Medusa, who is probably the best-known of the Gorgons who haunt Greek mythology, is a scary creation.
That may seem like a rather obvious statement to make but seriously, let’s consider just how scary Medusa is. First off, there’s the fact that her hair is made out of snakes. Snakes are frightening in general. The other day, Doc caught a grass snake and tried to give it to me by dropping it at my feet. I have never been quicker to jump away from a cat. It’s not just Texas grass snakes that frighten me, though. There’s the rattlesnakes that I used to see when my family was living in New Mexico. There’s the water moccasin that I once saw swimming in Boggy Creek when I was up in Arkansas. I’m pretty sure that I once saw a cobra slithering through downtown Denton but all of my friends insist that it was just a water hose that somebody left out. Well, no matter! Snakes are scary on their own but they’re even scarier when they’re growing out of someone’s head!
And then there’s the fact that if you look at Medusa or any of her sisters, you turn to stone! I mean, it just takes one look and boom! You’re a statue! I imagine the process of transforming would feel terrible. Can you even imagine? Even worse would be someone trying to move your body and accidentally dropping you. I mean, you could lose a finger! I guess it wouldn’t matter since you would be dead but still, that would totally suck to lose a finger that way.
First released in 1964 and having since achieved a certain immortality based on frequent TCM showings, The Gorgon is a production of Hammer Film. The usual Hammer monsters are replaced by Mageara (played by Prudence Hyman), a Gorgon who has somehow found herself in a typical, isolated Hammer village. Neither Dracula nor Baron von Frankenstein are present in this film, though the actors who played them do have roles. Christopher Lee is Prof. Karl Meister. Peter Cushing is Dr. Namaroff. Together, they solve crimes and hunt the monsters!
Villagers are getting turned to stone and innocent artists are being condemned to die. We know that it’s all due to the Gorgon but it takes everyone else in the film a while to figure it out. For instance, Paul (Richard Pasco) has to dig up his father’s grave in order to be convinced that the old man died from being turned to stone. At first, the only person who truly seems to believe in the Gorgon is Namaroff’s assistant, Carla (played by Hammer films regular, Barbara Shelley). By the end of the film, of course, everyone knows that Gorgons are real! Of course, almost everyone has been turned to stone, as well. Even by the standards of Hammer, the body county is high and the monster is merciless in The Gorgon.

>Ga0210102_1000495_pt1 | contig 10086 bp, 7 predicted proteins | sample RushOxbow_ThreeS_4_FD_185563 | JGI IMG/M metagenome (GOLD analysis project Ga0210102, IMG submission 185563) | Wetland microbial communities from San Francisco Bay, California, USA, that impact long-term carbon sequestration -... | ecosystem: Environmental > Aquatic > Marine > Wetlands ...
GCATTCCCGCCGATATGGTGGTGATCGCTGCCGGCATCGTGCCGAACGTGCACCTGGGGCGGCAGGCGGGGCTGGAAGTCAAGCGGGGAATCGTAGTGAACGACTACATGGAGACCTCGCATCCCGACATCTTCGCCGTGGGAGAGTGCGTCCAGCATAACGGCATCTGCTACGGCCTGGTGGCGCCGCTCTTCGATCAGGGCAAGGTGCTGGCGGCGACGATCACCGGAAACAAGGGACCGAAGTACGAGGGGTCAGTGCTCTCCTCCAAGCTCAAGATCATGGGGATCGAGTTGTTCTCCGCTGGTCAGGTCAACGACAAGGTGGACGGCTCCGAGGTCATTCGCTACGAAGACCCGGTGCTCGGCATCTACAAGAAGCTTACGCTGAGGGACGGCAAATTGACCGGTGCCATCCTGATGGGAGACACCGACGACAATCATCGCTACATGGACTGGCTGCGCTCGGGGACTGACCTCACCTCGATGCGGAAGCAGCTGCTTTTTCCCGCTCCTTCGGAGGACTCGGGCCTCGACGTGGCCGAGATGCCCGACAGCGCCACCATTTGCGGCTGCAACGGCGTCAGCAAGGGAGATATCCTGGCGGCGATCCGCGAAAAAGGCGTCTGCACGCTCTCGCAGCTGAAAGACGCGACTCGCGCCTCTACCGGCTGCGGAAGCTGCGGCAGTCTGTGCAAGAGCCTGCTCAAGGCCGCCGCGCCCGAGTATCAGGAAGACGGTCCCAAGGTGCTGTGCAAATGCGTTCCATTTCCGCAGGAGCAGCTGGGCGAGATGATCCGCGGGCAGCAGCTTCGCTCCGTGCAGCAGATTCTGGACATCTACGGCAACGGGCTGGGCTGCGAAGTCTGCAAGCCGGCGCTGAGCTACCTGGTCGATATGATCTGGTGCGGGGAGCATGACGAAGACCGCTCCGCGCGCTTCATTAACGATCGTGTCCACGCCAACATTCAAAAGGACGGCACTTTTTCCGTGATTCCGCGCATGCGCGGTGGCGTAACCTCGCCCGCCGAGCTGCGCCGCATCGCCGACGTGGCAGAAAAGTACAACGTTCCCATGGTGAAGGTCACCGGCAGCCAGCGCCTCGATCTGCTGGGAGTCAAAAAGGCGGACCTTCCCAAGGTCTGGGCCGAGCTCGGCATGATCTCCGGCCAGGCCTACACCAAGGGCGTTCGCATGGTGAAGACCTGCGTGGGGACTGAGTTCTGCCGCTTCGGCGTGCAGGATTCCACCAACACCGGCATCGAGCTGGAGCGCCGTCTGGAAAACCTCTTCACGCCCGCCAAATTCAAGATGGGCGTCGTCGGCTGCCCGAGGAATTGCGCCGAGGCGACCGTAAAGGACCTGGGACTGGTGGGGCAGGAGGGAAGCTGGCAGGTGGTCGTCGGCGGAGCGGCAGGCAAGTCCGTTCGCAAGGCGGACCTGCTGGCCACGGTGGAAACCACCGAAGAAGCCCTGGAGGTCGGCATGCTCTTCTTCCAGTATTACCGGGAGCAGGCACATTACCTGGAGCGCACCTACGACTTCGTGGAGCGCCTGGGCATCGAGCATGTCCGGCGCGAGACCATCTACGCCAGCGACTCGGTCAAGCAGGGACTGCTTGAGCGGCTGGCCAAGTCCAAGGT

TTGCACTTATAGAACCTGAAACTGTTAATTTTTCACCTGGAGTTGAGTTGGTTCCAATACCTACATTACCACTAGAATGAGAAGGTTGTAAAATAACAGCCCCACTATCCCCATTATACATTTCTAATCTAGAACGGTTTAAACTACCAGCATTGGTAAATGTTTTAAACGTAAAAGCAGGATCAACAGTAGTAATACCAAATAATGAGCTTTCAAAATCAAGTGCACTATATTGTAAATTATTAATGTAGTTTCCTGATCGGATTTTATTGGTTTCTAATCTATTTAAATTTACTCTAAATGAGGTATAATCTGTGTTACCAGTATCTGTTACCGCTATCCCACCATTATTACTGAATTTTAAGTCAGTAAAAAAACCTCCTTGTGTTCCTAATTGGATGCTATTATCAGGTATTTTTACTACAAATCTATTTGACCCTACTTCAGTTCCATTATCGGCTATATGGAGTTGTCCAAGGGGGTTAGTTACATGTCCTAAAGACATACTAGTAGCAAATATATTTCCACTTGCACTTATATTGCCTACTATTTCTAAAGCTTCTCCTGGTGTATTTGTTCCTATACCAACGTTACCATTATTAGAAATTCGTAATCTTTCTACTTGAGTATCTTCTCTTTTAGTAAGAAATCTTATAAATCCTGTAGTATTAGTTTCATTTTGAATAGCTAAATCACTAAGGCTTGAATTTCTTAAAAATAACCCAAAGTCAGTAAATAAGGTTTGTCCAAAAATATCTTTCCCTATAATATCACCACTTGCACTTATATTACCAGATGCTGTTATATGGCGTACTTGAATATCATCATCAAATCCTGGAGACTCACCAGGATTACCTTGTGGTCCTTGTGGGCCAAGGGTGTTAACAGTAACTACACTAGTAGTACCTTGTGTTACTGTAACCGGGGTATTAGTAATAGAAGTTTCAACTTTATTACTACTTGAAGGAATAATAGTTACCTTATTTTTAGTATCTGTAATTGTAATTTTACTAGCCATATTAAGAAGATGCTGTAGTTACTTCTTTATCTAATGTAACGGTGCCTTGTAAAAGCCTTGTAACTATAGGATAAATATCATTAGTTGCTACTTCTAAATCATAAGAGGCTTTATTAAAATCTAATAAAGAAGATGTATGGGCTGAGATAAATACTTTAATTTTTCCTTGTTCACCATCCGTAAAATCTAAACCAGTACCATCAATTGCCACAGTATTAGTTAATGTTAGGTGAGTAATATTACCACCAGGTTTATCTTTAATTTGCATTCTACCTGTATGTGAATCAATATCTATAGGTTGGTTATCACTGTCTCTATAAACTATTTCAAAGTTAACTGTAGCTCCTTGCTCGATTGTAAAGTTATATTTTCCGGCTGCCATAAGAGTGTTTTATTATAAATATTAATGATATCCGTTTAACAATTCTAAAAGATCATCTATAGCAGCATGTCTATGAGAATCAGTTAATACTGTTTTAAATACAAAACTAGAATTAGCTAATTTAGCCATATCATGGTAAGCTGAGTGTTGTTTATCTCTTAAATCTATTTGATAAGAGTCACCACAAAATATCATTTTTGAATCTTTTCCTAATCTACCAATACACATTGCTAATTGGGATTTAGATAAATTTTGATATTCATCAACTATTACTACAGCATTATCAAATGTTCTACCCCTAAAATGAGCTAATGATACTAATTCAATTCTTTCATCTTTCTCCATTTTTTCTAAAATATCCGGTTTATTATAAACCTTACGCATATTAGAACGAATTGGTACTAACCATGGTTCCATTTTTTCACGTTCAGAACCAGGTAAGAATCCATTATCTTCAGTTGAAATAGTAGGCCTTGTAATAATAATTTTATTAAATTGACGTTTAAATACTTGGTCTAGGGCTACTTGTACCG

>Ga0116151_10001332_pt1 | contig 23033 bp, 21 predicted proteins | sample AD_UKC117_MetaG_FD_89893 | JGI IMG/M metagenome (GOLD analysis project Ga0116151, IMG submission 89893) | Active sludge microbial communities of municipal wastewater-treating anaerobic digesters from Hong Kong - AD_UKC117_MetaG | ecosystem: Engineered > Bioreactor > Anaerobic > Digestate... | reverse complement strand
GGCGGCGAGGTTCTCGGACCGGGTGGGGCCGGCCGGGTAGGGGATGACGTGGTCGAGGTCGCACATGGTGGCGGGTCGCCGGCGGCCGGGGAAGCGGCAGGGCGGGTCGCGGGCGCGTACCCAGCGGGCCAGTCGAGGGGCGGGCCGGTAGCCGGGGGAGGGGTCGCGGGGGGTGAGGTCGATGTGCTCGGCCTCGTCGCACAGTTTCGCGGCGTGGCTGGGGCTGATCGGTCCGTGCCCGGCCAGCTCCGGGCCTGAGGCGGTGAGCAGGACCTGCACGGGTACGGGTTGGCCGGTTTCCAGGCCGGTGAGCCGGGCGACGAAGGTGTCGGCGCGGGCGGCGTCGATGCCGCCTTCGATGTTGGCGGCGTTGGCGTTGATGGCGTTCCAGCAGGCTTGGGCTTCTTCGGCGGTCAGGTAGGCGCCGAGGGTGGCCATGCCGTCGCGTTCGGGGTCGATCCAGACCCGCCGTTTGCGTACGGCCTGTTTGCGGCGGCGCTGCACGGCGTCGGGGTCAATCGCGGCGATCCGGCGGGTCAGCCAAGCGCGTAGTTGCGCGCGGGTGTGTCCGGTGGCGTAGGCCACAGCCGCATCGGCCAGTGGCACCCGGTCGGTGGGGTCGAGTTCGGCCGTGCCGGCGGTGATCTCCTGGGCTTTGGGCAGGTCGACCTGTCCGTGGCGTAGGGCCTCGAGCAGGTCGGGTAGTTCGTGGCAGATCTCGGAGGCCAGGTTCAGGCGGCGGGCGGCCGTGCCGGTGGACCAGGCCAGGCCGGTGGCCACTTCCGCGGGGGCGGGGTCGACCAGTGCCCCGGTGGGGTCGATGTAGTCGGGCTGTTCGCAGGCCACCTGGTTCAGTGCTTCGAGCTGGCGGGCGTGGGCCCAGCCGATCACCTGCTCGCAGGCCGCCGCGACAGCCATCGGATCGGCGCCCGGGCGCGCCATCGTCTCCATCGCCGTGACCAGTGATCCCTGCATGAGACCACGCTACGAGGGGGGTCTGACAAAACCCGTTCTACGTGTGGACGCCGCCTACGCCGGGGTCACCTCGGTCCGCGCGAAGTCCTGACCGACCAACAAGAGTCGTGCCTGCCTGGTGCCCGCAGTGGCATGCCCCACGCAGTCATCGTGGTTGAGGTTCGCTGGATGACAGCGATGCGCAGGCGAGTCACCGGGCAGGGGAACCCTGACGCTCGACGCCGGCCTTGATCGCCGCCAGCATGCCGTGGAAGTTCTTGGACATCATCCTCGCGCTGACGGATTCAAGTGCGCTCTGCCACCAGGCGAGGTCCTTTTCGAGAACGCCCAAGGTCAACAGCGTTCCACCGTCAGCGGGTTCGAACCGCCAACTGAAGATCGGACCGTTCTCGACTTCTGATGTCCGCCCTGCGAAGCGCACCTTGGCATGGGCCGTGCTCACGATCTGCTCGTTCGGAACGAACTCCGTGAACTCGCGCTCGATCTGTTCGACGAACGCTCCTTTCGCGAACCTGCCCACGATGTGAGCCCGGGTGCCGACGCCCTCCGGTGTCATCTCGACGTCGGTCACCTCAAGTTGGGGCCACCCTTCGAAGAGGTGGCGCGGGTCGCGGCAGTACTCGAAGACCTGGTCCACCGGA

It’s an effective Hammer film, though it’s never quite as much fun as Hammer’s Dracula or Frankenstein films. The Gorgon takes itself perhaps a tad too seriously but, at the same time, you have to love any film that features both Lee and Cushing working together for once, as opposed to trying to kill each other. Christopher Lee especially seems to be enjoying himself as Dr. Namaroff. Lee reportedly grew quickly tired of playing Dracula and his joy of having a different type of role is palpable and perhaps the most likable thing about The Gorgon. As for the Gorgon herself, she’s properly frightening. I mean, she has snakes in her hair, after all.
When this movie last aired on TCM, there were technical difficulties during the last seven minutes of the showing. The screen went blank and then viewers were treated to several different takes of one of the Gorgon’s victims trying to write a letter as he turned to stone. It kind of freaked everyone out, to be honest. Had the Gorgons taken over TCM? Fortunately, order was restored in time for everyone to watch Plague of the Zombies. Thankfully, things worked out.